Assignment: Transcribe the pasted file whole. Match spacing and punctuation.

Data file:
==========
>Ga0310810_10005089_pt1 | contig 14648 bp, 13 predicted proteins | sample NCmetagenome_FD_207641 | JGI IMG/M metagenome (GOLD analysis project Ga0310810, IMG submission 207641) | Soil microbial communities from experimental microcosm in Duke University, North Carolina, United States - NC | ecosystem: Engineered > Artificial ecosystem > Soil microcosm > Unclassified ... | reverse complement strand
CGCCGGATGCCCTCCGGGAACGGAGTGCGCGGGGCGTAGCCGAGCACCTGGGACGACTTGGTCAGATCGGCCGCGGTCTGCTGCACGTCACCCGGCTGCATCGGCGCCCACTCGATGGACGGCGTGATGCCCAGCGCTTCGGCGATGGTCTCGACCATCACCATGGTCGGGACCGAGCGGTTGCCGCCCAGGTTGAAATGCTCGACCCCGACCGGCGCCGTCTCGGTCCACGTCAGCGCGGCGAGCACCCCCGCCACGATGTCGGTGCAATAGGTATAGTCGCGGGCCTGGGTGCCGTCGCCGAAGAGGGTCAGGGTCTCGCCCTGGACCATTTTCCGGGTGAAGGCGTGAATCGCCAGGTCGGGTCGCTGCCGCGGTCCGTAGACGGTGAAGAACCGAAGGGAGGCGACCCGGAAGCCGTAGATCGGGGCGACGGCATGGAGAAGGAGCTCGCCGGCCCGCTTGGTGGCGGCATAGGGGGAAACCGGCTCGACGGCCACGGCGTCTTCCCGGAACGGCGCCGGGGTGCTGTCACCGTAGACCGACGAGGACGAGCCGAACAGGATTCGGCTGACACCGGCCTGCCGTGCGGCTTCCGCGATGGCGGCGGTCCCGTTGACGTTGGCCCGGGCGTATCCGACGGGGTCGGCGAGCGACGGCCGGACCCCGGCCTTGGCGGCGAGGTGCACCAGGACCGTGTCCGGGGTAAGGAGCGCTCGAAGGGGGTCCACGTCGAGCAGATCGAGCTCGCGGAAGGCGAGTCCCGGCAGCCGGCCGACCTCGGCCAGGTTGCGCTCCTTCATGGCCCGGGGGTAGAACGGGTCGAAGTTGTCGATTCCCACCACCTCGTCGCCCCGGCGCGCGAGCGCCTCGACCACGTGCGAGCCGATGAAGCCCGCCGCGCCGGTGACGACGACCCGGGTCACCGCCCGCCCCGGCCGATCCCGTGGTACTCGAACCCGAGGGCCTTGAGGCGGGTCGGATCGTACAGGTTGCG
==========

>Ga0310810_10005089_pt1 | contig 14648 bp, 13 predicted proteins | sample NCmetagenome_FD_207641 | JGI IMG/M metagenome (GOLD analysis project Ga0310810, IMG submission 207641) | Soil microbial communities from experimental microcosm in Duke University, North Carolina, United States - NC | ecosystem: Engineered > Artificial ecosystem > Soil microcosm > Unclassified ... | reverse complement strand
CGCCGGATGCCCTCCGGGAACGGAGTGCGCGGGGCGTAGCCGAGCACCTGGGACGACTTGGTCAGATCGGCCGCGGTCTGCTGCACGTCACCCGGCTGCATCGGCGCCCACTCGATGGACGGCGTGATGCCCAGCGCTTCGGCGATGGTCTCGACCATCACCATGGTCGGGACCGAGCGGTTGCCGCCCAGGTTGAAATGCTCGACCCCGACCGGCGCCGTCTCGGTCCACGTCAGCGCGGCGAGCACCCCCGCCACGATGTCGGTGCAATAGGTATAGTCGCGGGCCTGGGTGCCGTCGCCGAAGAGGGTCAGGGTCTCGCCCTGGACCATTTTCCGGGTGAAGGCGTGAATCGCCAGGTCGGGTCGCTGCCGCGGTCCGTAGACGGTGAAGAACCGAAGGGAGGCGACCCGGAAGCCGTAGATCGGGGCGACGGCATGGAGAAGGAGCTCGCCGGCCCGCTTGGTGGCGGCATAGGGGGAAACCGGCTCGACGGCCACGGCGTCTTCCCGGAACGGCGCCGGGGTGCTGTCACCGTAGACCGACGAGGACGAGCCGAACAGGATTCGGCTGACACCGGCCTGCCGTGCGGCTTCCGCGATGGCGGCGGTCCCGTTGACGTTGGCCCGGGCGTATCCGACGGGGTCGGCGAGCGACGGCCGGACCCCGGCCTTGGCGGCGAGGTGCACCAGGACCGTGTCCGGGGTAAGGAGCGCTCGAAGGGGGTCCACGTCGAGCAGATCGAGCTCGCGGAAGGCGAGTCCCGGCAGCCGGCCGACCTCGGCCAGGTTGCGCTCCTTCATGGCCCGGGGGTAGAACGGGTCGAAGTTGTCGATTCCCACCACCTCGTCGCCCCGGCGCGCGAGCGCCTCGACCACGTGCGAGCCGATGAAGCCCGCCGCGCCGGTGACGACGACCCGGGTCACCGCCCGCCCCGGCCGATCCCGTGGTACTCGAACCCGAGGGCCTTGAGGCGGGTCGGATCGTACAGGTTGCG